Acoustic Recordings 1901-1924 - Legends of the Piano
Camille SAINT-SAËNS (1835-1921)
Suite algérienne, Op. 60 (excerpts) (arr. for piano)
IV. Marche militaire francaise [3:38]
III. Reverie du soir a Blidah [3:45]
Camille Saint-Saëns (piano)
Vincent D’INDY (1851-1931)
Tableaux de voyage, Op. 33 IV. Lac vert [3:02]
Poeme des montagnes, Op. 15 II. Danses rythmiques [3:46]
Vincent d'Indy (piano)
Cécile CHAMINADE (1857-1944)
La Lisonjera (The Flatterer), Op. 50 [2:46]
Cécile Chaminade (piano)
Edvard GRIEG (1843-1907)
3 Pictures from life in the country, Op. 19: No. 2. Bridal Procession [3:00]
Lyric Pieces, Book 5, Op. 54: No. 2. Gangar (Peasant's March) [2:01]
Edvard Grieg (piano)
Enrique GRANADOS (1867-1916)
Danzas espanolas, Op. 37, DLR I:2: No. 10. Danza triste [3:08]
Improvisation on El pelele, goyesca [3:02]
Piano Sonata No. 9 in G minor, DLR VI:1.9 (arr. of Scarlatti Keyboard Sonata, K.190/L.250/P.256) [2:02]
Enrique Granados (piano)
Johannes BRAHMS (1833-1897)
16 Waltzes, Op. 39: No. 2 in E major - No. 15 in A flat major [2:11]
6 Piano Pieces, Op. 118: No. 3. Ballade in G minor (abridged) [2:42]
Ilona Eibenschutz (piano)
Johann STRAUSS (1825-1899)
Frühlingsstimmen (Voices of Spring), Op. 410 (arr. A. Grunfeld) [3:59]
Soiree de Vienne - Concert Paraphrase from Strauss' Waltzes from Die Fledermaus and others, Op. 56 [5:36]
Wolfgang Amadeus MOZART (1756-1791)
Symphony No. 39 in E flat major, K. 543: III. Menuetto (arr. J. Schulhoff for piano) [2:59]
Alfred Grünfeld (piano)
Robert SCHUMANN (1810-1856)
Studien fur den Pedal - Flugel (Studies for Pedal Piano), Op. 56: No. 4 in A flat major [4:06]
Marie Baumayer (piano)
Fryderyk CHOPIN (1810-1849)
Fugue in A minor [2:20]
Natalia Janotha (piano)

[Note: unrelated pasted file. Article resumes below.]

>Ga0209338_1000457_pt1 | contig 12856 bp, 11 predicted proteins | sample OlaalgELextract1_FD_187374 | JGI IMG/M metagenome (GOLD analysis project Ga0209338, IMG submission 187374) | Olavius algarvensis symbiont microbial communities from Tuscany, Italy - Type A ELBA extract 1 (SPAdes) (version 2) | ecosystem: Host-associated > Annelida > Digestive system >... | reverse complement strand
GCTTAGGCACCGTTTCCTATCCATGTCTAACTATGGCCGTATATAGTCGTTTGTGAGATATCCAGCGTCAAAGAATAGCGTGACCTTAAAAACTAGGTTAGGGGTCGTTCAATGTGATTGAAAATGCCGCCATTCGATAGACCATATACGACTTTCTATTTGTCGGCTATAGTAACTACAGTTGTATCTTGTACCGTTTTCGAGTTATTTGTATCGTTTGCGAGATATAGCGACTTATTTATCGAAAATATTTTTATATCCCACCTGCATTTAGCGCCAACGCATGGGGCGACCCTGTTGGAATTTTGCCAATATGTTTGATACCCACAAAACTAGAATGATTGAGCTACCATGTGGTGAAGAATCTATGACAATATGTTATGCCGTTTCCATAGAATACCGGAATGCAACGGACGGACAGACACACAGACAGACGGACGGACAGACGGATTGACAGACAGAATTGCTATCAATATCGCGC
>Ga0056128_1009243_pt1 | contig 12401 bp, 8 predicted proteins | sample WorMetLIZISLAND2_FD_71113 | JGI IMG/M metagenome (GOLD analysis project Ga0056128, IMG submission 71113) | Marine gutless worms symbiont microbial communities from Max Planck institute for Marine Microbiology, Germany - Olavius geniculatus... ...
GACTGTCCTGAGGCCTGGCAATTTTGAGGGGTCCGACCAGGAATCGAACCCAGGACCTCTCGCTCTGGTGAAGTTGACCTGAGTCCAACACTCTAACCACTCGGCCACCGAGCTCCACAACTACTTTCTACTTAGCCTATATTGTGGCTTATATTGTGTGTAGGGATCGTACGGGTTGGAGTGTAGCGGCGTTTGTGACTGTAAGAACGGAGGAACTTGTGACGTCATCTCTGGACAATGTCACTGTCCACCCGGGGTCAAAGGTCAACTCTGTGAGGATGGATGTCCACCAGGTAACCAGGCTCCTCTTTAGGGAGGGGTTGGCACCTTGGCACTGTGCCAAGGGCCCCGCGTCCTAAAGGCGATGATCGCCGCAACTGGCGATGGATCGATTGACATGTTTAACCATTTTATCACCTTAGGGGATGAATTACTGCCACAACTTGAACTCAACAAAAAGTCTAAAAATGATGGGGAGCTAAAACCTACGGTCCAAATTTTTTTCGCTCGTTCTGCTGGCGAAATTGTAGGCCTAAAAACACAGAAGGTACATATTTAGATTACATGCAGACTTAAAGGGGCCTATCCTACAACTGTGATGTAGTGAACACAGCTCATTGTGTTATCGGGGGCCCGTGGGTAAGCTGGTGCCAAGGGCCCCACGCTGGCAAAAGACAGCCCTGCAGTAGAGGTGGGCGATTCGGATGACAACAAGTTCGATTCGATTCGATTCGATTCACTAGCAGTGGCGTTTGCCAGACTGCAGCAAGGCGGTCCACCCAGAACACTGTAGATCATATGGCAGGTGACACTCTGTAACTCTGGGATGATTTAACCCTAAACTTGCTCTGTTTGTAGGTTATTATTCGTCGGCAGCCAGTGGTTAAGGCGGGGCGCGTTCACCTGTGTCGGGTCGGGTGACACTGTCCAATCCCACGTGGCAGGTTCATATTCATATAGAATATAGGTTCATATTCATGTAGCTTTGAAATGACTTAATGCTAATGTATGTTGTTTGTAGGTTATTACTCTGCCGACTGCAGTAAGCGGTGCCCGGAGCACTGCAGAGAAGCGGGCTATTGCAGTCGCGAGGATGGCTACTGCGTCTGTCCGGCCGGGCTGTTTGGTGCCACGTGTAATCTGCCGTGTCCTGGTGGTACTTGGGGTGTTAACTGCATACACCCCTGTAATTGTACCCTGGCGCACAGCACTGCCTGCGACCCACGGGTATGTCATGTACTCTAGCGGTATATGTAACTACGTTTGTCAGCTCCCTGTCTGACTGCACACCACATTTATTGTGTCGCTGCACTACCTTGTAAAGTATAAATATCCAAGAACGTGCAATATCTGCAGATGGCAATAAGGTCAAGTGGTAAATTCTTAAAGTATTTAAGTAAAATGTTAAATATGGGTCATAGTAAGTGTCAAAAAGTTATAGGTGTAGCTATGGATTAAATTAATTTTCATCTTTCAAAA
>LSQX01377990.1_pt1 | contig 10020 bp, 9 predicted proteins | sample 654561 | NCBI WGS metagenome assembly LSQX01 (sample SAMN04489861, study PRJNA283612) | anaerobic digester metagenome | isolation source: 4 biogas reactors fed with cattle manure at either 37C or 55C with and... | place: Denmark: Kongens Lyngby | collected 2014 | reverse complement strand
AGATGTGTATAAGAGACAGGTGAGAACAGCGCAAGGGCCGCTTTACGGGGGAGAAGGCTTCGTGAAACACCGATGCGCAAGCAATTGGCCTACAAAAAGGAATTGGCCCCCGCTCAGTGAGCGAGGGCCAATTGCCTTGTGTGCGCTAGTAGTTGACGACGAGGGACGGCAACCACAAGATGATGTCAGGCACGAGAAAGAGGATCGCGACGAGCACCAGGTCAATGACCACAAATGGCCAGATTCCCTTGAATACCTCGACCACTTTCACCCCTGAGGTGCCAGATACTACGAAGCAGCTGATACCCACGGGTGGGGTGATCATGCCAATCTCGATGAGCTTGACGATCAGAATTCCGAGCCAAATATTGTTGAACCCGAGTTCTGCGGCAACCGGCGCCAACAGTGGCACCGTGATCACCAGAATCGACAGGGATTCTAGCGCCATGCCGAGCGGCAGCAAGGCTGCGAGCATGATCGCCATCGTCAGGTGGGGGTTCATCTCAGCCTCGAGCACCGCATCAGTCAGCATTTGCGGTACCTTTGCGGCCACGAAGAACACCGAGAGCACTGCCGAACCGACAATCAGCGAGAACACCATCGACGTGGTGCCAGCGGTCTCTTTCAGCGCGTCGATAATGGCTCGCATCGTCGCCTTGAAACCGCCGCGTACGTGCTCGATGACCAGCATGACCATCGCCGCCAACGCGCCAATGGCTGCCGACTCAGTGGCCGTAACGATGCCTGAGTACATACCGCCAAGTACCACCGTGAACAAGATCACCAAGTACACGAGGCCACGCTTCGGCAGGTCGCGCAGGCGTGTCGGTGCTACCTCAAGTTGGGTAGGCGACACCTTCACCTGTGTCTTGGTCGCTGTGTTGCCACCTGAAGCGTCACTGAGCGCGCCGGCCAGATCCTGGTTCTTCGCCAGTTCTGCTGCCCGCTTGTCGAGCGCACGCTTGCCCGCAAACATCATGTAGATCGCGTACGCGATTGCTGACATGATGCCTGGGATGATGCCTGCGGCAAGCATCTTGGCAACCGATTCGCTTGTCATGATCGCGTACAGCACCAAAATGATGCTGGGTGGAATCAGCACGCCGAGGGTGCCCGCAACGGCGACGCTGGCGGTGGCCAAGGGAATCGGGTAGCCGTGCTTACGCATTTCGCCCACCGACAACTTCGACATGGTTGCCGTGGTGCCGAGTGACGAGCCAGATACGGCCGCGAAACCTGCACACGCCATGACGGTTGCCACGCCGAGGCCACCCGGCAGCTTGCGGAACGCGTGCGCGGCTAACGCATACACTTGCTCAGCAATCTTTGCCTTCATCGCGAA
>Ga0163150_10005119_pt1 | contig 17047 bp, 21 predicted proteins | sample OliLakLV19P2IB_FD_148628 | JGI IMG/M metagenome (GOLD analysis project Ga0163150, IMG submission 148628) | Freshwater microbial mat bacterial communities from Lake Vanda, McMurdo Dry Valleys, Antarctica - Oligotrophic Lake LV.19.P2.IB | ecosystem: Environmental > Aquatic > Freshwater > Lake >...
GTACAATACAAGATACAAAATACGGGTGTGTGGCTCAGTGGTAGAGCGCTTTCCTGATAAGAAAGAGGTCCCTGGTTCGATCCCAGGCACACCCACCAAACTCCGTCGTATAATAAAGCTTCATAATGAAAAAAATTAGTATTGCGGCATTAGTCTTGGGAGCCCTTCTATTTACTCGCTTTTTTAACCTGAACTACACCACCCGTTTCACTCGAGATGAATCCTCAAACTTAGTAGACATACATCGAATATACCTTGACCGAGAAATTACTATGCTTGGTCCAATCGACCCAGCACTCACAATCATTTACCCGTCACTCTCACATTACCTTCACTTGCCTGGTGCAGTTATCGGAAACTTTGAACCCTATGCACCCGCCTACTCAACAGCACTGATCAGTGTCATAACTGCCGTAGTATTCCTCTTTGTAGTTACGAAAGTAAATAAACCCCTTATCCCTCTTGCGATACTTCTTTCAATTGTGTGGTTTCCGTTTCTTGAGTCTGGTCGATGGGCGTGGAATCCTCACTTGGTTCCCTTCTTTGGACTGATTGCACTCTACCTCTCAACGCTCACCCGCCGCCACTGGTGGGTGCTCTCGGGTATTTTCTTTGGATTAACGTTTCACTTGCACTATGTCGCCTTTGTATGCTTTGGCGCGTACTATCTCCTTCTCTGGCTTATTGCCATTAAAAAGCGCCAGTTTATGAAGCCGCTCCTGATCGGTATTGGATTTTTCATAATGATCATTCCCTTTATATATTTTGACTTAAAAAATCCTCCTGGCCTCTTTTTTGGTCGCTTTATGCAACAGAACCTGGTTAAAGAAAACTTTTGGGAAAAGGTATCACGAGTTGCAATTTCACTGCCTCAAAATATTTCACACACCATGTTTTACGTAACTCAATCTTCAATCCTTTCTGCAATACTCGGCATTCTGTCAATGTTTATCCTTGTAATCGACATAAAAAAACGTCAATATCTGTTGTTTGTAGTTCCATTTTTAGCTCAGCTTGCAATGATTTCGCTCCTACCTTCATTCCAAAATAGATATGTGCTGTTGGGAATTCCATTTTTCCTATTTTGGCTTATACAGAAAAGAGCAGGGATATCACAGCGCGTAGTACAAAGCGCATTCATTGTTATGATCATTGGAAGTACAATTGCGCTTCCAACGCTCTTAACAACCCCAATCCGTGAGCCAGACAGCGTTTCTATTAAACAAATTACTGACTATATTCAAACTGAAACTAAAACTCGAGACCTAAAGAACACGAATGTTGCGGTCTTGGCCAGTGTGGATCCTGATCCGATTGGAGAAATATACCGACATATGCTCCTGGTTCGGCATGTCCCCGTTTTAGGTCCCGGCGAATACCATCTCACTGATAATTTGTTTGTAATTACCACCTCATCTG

Waltz No. 7 in C sharp minor, Op. 64, No. 2 [3:15]
Aleksander Michałowski (piano)
Polonaise No. 6 in A flat major, Op. 53, "Heroic" [6:03]
Raoul Koczalski (piano)
Pyotr Ilyich TCHAIKOVSKY (1840-1893)
2 Morceaux, Op. 10: No. 2. Humoresque in E minor [2:32]
Vassily Sapellnikov (piano)
John BLOW (1649-1708) John BULL (c.1562-1628) William BYRD (1539-1623)
Lord Salisbury's Pavane - Fugue in C major - The King's Hunting Jygge [4:04]
Mark Hambourg (piano)
Edvard GRIEG (1843-1907)
Lyric Pieces, Book 10, Op. 71: No. 3. Puck [2:09]
Arthur de Greef (piano)
Franz LISZT (1811-1886)
2 Concert Etudes, S145/R6: No. 2. Gnomenreigen [3:16]
Frederic Lamond (piano)
Hungarian Rhapsodies, S244/R106: No. 2 in C sharp minor (abridged) [4:25]
Arthur Friedheim (piano) 
rec. 1901-24
NAXOS HISTORICAL 8.112054 [79:46]
In addition to their big box of the A-Z of Pianists,which was an impressive document and afforded real biographical bite, Naxos has long been active in the field of the restoration of piano recordings. Some, such as their Moiseiwitsch and Cortot series, seem to develop semi-bewildering sub-titles as they develop. Others are more in the way of one-offs. Currently they are investigating Gilels and Michelangeli, amongst others. Here they turn back the clock to recordings made between 1901 and 1924. There is a kind of binary function at play here - broadly the ‘Chopin-Schumann axis and the Liszt/Leschetizky group’ as Naxos describe it.